Online tools shown to work to help cut drinking in former soldiers

UK Armed Forces personnel moving back into civilian life and having difficulties with alcohol could be helped by the use of online tools, a new study has revealed.

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The research, published in the Journal of the Royal Army Medical Corps, shows that web-based programmes may be an effective way to tackle excess alcohol consumption.
Findings by the experts have now been used to develop new documents funded by the Forces in Mind Trust to summarise the effectiveness of interventions to protect the well-being of those in the military.
Research has highlighted that two in three men in the UK Armed Forces are defined as drinking harmful amounts compared with just over one in three in the general population.
The study, a collaboration between Teesside, Newcastle and Northumberland Universities and the Tyne and Wear NHS Foundation Trust, reveals that online support worked especially when it involved personalised feedback.
It also found some effectiveness of electronic reminders prompting medical professionals to give advice.
Dr Sarah Wigham, Research Associate at Newcastle University’s Institute of Neuroscience, led the study.
She said: ‘This research could offer a lifeline to someone leaving the Armed Forces, or their family, as it shows that an online tool can help them cut back if they are concerned about their drinking.
‘We know that if alcohol is used to help someone cope it may complicate the process of moving back to civilian life, for example, by exacerbating any mental health symptoms, or causing further issues such as difficulty sleeping or relationship problems.
‘These quick internet tools were shown to be useful to people who may otherwise be reluctant to seek help as a way of reducing the amount of alcohol consumed.’
An information sheet on the study’s findings can be found at the Forces in Mind Trust website as the charity funded this research. Later this year, two further documents will be published summarising the overall findings and interventions for well-being. Brief interventions in the study included an individual recording online the amount of alcohol they had consumed recently, receiving personalised information on what this translates to in equivalent units of alcohol, calories, financial cost and other indicators which may be motivators to cut down.
It also includes information on mental health, pros and cons of drinking, setting goals and coping strategies for situations in which an individual may be tempted to drink more than usual.
Professor Dorothy Newbury-Birch, Professor of Alcohol and Public Health Research at Teesside University, is co-author of the study.

The research clearly shows that those leaving the Armed Forces are consuming higher levels of alcohol and more work needs to be done to support them in their transition into civilian life.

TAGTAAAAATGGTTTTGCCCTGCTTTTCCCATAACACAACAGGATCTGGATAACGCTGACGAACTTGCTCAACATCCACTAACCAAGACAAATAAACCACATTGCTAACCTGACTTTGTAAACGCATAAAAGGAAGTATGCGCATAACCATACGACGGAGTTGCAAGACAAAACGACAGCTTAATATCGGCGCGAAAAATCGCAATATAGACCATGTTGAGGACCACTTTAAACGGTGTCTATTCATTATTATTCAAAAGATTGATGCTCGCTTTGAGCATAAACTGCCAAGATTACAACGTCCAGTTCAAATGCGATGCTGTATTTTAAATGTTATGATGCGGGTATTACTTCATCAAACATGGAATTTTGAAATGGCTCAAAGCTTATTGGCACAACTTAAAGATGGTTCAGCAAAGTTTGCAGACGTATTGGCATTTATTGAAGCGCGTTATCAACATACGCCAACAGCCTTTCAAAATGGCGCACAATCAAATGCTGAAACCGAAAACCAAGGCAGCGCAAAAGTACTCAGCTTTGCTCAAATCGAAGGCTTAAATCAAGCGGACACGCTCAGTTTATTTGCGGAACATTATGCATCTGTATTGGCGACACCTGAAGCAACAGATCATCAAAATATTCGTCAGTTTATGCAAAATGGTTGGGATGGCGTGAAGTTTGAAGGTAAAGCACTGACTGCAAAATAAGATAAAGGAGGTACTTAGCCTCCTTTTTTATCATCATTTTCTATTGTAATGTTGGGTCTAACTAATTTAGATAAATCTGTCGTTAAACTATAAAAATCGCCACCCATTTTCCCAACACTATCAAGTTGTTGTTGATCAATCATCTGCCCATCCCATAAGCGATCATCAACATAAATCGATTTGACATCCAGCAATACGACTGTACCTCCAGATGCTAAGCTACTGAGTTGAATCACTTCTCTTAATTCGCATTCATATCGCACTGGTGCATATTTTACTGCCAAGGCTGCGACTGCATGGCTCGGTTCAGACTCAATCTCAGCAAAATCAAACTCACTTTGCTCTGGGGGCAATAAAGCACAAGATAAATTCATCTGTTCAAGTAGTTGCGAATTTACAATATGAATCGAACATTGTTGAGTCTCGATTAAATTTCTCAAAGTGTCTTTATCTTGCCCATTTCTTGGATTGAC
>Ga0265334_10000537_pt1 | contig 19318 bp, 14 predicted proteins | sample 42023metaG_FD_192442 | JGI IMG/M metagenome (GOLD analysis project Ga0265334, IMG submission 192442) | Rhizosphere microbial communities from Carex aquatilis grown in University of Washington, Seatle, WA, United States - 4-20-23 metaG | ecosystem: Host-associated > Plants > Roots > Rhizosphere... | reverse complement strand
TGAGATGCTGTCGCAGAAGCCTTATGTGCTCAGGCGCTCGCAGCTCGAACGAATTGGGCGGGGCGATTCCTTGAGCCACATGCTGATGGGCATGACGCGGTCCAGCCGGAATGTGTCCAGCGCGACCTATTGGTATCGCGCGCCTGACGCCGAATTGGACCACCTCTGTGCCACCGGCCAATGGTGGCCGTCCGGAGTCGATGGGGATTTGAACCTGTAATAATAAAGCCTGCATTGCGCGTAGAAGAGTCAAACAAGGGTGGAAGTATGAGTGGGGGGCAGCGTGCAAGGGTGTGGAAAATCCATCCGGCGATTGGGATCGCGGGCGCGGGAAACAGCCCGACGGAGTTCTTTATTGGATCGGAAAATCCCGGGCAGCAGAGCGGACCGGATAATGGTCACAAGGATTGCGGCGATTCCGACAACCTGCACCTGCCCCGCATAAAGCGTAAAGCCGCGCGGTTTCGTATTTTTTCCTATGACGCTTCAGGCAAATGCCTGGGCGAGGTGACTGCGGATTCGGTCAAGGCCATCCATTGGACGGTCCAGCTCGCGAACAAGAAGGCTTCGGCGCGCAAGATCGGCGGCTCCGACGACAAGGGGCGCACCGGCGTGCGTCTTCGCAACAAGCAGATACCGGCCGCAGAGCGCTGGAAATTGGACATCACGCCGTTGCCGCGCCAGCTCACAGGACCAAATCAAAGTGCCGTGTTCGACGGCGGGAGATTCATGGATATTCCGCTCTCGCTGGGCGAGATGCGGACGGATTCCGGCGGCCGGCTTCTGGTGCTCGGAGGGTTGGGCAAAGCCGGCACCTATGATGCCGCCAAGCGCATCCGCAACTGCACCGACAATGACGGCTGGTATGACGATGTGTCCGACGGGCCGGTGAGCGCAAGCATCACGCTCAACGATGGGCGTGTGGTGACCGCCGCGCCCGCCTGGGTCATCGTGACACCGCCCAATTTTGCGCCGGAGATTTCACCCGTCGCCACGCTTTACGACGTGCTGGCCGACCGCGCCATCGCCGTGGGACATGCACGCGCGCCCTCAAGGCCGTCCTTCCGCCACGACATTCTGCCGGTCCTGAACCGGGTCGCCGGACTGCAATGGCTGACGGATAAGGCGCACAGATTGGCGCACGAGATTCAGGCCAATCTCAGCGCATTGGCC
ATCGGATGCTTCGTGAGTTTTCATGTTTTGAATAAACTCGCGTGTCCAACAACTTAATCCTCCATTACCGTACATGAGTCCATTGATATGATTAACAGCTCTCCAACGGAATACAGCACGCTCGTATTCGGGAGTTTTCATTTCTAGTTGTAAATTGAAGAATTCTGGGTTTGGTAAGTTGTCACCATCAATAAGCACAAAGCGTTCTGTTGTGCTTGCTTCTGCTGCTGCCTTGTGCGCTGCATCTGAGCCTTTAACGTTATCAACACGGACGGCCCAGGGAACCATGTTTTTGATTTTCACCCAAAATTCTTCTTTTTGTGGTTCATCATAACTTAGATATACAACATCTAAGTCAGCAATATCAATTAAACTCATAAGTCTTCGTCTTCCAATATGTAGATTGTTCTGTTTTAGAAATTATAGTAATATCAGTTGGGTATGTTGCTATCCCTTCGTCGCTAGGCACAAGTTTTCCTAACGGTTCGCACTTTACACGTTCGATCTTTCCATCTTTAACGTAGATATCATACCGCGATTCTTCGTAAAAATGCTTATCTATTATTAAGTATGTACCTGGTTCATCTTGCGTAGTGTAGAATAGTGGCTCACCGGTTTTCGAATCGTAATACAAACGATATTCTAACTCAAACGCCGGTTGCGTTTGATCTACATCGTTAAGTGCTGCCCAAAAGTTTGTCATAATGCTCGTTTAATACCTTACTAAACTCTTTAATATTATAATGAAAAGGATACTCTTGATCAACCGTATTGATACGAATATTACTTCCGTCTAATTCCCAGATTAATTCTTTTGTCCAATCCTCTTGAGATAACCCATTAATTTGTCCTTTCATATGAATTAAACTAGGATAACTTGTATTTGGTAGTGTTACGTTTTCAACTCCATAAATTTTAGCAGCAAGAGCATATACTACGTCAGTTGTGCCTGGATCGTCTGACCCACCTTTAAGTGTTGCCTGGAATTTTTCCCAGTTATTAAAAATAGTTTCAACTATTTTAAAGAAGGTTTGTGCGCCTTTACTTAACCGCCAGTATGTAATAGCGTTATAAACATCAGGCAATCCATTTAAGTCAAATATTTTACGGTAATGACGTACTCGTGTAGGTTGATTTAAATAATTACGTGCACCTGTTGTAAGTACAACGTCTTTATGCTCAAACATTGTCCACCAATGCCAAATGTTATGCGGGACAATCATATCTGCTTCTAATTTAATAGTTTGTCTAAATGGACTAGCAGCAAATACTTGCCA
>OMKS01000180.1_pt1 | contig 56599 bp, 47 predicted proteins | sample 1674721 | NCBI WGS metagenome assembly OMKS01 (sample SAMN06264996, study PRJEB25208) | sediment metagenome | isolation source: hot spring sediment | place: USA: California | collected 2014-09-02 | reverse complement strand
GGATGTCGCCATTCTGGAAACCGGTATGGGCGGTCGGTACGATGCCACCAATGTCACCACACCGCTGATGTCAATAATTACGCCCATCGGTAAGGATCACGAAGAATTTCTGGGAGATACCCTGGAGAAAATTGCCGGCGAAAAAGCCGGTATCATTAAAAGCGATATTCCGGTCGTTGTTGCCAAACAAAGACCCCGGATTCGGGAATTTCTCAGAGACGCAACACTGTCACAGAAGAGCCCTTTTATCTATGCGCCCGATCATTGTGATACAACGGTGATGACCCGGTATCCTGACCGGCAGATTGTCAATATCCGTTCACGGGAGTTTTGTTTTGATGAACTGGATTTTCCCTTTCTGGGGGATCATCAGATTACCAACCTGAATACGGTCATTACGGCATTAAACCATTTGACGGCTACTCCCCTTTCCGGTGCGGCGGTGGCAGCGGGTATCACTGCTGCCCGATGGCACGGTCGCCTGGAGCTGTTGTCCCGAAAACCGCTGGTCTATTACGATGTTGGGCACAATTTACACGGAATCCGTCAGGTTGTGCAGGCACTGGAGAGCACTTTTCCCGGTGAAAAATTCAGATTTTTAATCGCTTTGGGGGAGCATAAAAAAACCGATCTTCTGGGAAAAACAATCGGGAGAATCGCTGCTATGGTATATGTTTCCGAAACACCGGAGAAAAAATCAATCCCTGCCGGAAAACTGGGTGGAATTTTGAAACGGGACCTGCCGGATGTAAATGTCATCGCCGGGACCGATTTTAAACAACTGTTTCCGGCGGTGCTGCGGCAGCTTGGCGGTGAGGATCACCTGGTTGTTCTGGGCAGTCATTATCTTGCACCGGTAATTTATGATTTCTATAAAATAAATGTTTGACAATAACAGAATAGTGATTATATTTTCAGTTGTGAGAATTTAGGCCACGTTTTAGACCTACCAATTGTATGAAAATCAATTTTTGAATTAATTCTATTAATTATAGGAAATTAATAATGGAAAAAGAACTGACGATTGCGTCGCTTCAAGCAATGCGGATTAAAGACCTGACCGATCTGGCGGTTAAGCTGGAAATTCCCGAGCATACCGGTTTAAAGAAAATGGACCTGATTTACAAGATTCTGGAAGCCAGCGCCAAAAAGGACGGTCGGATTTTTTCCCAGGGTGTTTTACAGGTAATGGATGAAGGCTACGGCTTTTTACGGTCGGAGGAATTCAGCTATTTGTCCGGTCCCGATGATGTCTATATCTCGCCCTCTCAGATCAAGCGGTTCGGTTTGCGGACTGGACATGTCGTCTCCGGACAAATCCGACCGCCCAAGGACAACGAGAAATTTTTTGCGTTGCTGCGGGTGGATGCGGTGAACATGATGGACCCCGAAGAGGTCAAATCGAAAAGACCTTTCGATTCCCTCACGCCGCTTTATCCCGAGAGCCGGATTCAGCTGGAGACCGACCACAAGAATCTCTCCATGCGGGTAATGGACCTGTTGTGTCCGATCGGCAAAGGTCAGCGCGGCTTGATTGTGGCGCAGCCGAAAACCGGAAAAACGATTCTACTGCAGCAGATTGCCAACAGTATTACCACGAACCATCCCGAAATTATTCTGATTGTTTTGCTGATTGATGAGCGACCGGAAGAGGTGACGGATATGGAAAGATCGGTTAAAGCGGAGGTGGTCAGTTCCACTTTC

Professor Dorothy Newbury-Birch

She said: ‘This is a really important piece of work which highlights, not only the levels of risky drinking former soldiers have, but also addresses ways in which we can help them to reduce their risky drinking.
‘The research clearly shows that those leaving the Armed Forces are consuming higher levels of alcohol and more work needs to be done to support them in their transition into civilian life.’
Air Vice-Marshal Ray Lock, Chief Executive of the Forces in Mind Trust, added: ‘Most members of the Armed Forces transition into civilian life successfully, however, evidence indicates that a small number may have unhealthy levels of alcohol consumption. It can be difficult for these individuals to identify how to access support for their drinking, or even whether they have a problem.
‘One of the Forces in Mind Trust’s research priorities is alcohol and substance misuse, including effective and appropriate interventions.
‘We would welcome further research to identify the positive impact these brief interventions could have specifically on the Armed Forces community to promote healthier transitions into civilian life.’
The online tools encourage people to drink in moderation rather than enforcing abstinence and can prompt them to think about the amount of alcohol they are consuming, increase awareness of any negative health and social effects, and may help them make different choices or change habits.
Interventions found to have an impact on moderating alcohol consumption included those delivered over the internet and using personalised feedback, and that had been developed specifically for Armed Forces personnel.
Data was collected from currently serving and former male members of the Armed Forces in the USA.
The study focused on military personnel moving back into civilian life as this can require simultaneous adjustments to job, housing, location, finances, relationships and family life. For some, these life changes coming together may increase their susceptibility to stress which in turn can lead to people drinking more than the healthy recommended levels of alcohol.
The researchers examined a number of online programmes including ‘VetChange’ and ‘Drinker’s Check-Up’ and further information can be found on the Forces in Mind website.

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In the News
Online tools shown to work to help cut drinking in former soldiersPathfinder International (web), 18/07/2017; The Confederation of Service Charities, 18/07/2017; Newcastle University (web), 18/07/2017; North East Connected, 19/07/2017The study to cut drinking in former solderis is a collaboration with Teesside University and Northumberland, Tyne and Wear NHS Foundation Trust.

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